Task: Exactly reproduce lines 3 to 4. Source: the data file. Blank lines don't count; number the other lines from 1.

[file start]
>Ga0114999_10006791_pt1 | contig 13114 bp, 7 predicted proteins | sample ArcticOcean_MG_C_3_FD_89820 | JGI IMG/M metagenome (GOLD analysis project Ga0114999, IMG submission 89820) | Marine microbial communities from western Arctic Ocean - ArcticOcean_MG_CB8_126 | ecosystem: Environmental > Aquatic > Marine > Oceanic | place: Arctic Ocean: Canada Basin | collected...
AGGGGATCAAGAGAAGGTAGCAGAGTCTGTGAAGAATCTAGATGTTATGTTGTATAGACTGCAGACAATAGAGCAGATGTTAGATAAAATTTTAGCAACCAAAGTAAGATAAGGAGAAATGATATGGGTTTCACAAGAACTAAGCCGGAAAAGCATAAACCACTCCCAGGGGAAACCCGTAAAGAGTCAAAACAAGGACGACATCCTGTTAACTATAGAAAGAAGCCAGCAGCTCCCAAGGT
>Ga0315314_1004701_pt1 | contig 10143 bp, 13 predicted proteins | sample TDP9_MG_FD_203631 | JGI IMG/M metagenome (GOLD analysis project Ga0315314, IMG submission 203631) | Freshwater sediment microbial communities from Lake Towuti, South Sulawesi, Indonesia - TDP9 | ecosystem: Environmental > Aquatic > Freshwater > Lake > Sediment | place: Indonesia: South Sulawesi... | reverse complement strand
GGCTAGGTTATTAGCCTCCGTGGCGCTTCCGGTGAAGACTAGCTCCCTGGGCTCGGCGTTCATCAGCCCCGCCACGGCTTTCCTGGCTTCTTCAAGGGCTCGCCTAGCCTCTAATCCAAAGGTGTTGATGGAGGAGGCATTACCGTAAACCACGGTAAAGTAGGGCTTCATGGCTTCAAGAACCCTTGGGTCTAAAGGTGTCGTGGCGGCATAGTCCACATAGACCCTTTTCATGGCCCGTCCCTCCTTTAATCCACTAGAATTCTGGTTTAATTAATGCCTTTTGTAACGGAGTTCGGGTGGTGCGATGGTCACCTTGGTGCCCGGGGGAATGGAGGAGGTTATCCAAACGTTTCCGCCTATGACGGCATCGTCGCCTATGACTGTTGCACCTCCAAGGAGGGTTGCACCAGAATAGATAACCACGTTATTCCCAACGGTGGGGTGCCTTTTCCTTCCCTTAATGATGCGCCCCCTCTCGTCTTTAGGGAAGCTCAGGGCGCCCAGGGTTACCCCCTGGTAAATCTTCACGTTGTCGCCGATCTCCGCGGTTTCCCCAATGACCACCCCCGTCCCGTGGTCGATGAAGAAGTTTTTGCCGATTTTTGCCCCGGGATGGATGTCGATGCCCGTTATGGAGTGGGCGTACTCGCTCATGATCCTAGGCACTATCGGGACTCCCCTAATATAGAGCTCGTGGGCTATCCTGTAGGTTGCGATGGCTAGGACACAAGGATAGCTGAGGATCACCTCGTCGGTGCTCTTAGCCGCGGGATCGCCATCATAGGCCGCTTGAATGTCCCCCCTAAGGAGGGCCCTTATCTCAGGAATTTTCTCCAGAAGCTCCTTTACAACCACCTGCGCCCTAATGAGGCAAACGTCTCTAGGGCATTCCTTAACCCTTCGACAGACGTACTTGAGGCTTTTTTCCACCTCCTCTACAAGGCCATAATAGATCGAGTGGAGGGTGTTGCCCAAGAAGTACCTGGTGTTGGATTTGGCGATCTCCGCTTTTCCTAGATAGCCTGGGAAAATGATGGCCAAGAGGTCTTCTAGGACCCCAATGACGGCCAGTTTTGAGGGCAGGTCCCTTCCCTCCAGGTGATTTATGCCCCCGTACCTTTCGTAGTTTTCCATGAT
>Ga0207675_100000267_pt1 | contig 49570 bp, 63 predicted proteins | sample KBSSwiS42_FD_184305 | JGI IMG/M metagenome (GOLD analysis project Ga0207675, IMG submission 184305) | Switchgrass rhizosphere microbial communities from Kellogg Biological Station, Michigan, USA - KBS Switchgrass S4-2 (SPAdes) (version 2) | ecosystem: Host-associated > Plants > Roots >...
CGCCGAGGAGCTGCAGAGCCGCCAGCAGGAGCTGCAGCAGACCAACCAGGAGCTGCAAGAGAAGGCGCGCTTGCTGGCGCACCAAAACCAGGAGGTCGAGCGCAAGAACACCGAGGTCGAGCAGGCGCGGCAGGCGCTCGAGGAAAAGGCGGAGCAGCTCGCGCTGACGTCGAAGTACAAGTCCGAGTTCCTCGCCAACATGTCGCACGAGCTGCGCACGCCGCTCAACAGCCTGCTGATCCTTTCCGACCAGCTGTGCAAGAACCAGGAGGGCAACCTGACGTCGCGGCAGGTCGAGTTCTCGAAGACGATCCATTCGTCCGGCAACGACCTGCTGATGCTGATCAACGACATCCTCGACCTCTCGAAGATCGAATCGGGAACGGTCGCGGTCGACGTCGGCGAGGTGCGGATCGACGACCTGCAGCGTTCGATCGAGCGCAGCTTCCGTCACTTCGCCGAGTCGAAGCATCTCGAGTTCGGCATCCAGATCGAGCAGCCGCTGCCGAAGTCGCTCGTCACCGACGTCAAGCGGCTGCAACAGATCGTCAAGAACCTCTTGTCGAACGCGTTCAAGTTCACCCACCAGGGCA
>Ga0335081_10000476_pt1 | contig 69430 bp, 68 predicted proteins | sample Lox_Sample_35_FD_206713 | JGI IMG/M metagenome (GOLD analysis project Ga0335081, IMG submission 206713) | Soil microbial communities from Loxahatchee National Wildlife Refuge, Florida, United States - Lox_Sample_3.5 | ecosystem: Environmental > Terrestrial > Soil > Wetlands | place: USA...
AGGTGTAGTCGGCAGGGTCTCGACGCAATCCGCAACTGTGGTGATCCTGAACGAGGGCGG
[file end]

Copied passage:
>Ga0315314_1004701_pt1 | contig 10143 bp, 13 predicted proteins | sample TDP9_MG_FD_203631 | JGI IMG/M metagenome (GOLD analysis project Ga0315314, IMG submission 203631) | Freshwater sediment microbial communities from Lake Towuti, South Sulawesi, Indonesia - TDP9 | ecosystem: Environmental > Aquatic > Freshwater > Lake > Sediment | place: Indonesia: South Sulawesi... | reverse complement strand
GGCTAGGTTATTAGCCTCCGTGGCGCTTCCGGTGAAGACTAGCTCCCTGGGCTCGGCGTTCATCAGCCCCGCCACGGCTTTCCTGGCTTCTTCAAGGGCTCGCCTAGCCTCTAATCCAAAGGTGTTGATGGAGGAGGCATTACCGTAAACCACGGTAAAGTAGGGCTTCATGGCTTCAAGAACCCTTGGGTCTAAAGGTGTCGTGGCGGCATAGTCCACATAGACCCTTTTCATGGCCCGTCCCTCCTTTAATCCACTAGAATTCTGGTTTAATTAATGCCTTTTGTAACGGAGTTCGGGTGGTGCGATGGTCACCTTGGTGCCCGGGGGAATGGAGGAGGTTATCCAAACGTTTCCGCCTATGACGGCATCGTCGCCTATGACTGTTGCACCTCCAAGGAGGGTTGCACCAGAATAGATAACCACGTTATTCCCAACGGTGGGGTGCCTTTTCCTTCCCTTAATGATGCGCCCCCTCTCGTCTTTAGGGAAGCTCAGGGCGCCCAGGGTTACCCCCTGGTAAATCTTCACGTTGTCGCCGATCTCCGCGGTTTCCCCAATGACCACCCCCGTCCCGTGGTCGATGAAGAAGTTTTTGCCGATTTTTGCCCCGGGATGGATGTCGATGCCCGTTATGGAGTGGGCGTACTCGCTCATGATCCTAGGCACTATCGGGACTCCCCTAATATAGAGCTCGTGGGCTATCCTGTAGGTTGCGATGGCTAGGACACAAGGATAGCTGAGGATCACCTCGTCGGTGCTCTTAGCCGCGGGATCGCCATCATAGGCCGCTTGAATGTCCCCCCTAAGGAGGGCCCTTATCTCAGGAATTTTCTCCAGAAGCTCCTTTACAACCACCTGCGCCCTAATGAGGCAAACGTCTCTAGGGCATTCCTTAACCCTTCGACAGACGTACTTGAGGCTTTTTTCCACCTCCTCTACAAGGCCATAATAGATCGAGTGGAGGGTGTTGCCCAAGAAGTACCTGGTGTTGGATTTGGCGATCTCCGCTTTTCCTAGATAGCCTGGGAAAATGATGGCCAAGAGGTCTTCTAGGACCCCAATGACGGCCAGTTTTGAGGGCAGGTCCCTTCCCTCCAGGTGATTTATGCCCCCGTACCTTTCGTAGTTTTCCATGAT